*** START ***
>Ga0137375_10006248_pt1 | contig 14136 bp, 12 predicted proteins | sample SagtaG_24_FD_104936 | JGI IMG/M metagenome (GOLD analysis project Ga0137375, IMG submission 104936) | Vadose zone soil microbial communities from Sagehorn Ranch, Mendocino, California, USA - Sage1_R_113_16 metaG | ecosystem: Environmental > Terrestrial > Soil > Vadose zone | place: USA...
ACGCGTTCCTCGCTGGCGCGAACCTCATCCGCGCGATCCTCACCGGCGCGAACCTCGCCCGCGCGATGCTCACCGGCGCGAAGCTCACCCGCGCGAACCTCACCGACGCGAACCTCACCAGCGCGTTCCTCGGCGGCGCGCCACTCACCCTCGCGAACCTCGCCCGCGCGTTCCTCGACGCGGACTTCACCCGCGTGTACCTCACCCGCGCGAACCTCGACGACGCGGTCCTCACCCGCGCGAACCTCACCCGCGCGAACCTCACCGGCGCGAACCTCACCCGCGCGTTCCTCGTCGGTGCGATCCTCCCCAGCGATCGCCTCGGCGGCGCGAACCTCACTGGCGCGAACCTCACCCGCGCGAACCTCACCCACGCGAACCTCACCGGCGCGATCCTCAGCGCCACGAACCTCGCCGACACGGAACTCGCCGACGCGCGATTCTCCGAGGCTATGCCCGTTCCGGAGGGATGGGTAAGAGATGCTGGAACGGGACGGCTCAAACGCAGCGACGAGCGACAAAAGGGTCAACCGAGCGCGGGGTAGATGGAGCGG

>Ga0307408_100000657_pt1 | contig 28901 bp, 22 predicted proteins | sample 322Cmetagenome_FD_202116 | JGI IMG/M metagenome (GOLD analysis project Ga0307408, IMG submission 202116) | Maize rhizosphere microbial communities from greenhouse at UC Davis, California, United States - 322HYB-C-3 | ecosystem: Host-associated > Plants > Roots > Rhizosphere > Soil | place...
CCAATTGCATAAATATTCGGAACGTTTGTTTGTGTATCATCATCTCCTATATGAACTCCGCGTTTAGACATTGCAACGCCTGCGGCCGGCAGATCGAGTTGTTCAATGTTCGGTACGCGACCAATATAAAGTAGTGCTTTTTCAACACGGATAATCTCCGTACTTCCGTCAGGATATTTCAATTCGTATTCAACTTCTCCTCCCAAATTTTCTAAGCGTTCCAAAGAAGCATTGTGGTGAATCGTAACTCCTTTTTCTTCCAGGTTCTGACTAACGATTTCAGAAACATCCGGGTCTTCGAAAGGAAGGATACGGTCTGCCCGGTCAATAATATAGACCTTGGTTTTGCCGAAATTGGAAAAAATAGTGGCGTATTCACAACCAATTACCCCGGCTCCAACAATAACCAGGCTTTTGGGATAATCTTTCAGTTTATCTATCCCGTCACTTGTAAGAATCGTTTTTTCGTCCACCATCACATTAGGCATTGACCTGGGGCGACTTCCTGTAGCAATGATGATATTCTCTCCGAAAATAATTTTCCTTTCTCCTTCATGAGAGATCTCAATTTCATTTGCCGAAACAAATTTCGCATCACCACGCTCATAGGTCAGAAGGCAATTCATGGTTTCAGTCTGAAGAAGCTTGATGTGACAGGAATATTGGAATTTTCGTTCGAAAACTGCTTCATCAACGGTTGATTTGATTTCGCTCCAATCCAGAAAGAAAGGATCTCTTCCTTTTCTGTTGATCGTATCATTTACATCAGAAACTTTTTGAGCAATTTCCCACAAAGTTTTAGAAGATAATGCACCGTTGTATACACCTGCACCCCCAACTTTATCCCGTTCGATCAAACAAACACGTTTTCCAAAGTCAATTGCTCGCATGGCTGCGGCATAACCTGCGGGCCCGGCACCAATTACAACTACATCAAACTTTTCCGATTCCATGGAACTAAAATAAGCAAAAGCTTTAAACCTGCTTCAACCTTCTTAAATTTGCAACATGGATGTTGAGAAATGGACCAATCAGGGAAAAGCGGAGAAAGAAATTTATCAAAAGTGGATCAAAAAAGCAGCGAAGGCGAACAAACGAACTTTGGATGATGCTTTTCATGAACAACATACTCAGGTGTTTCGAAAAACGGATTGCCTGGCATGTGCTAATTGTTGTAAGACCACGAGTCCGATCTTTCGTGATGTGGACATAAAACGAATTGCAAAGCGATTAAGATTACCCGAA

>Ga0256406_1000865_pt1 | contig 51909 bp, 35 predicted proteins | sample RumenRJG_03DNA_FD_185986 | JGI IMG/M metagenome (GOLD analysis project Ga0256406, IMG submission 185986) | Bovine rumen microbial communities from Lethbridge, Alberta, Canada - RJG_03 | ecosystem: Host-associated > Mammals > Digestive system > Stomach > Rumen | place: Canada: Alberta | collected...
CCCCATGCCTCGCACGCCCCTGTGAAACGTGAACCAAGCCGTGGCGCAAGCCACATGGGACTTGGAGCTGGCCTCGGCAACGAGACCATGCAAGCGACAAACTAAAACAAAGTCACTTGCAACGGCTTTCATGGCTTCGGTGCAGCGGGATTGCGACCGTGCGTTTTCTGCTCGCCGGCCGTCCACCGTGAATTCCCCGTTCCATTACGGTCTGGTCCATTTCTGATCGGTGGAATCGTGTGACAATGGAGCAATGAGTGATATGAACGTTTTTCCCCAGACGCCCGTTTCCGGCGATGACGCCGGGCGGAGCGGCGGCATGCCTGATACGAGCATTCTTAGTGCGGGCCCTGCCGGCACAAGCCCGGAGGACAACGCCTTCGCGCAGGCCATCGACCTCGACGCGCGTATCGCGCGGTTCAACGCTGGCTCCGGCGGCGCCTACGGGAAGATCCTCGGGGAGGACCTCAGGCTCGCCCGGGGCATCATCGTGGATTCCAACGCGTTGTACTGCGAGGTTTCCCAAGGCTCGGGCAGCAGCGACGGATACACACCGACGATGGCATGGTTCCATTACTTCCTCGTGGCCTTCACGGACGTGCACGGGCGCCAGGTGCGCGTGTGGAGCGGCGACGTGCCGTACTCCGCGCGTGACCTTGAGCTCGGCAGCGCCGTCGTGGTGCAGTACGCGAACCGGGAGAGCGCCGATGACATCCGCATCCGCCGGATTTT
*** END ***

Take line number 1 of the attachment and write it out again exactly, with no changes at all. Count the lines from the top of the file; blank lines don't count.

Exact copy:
>Ga0137375_10006248_pt1 | contig 14136 bp, 12 predicted proteins | sample SagtaG_24_FD_104936 | JGI IMG/M metagenome (GOLD analysis project Ga0137375, IMG submission 104936) | Vadose zone soil microbial communities from Sagehorn Ranch, Mendocino, California, USA - Sage1_R_113_16 metaG | ecosystem: Environmental > Terrestrial > Soil > Vadose zone | place: USA...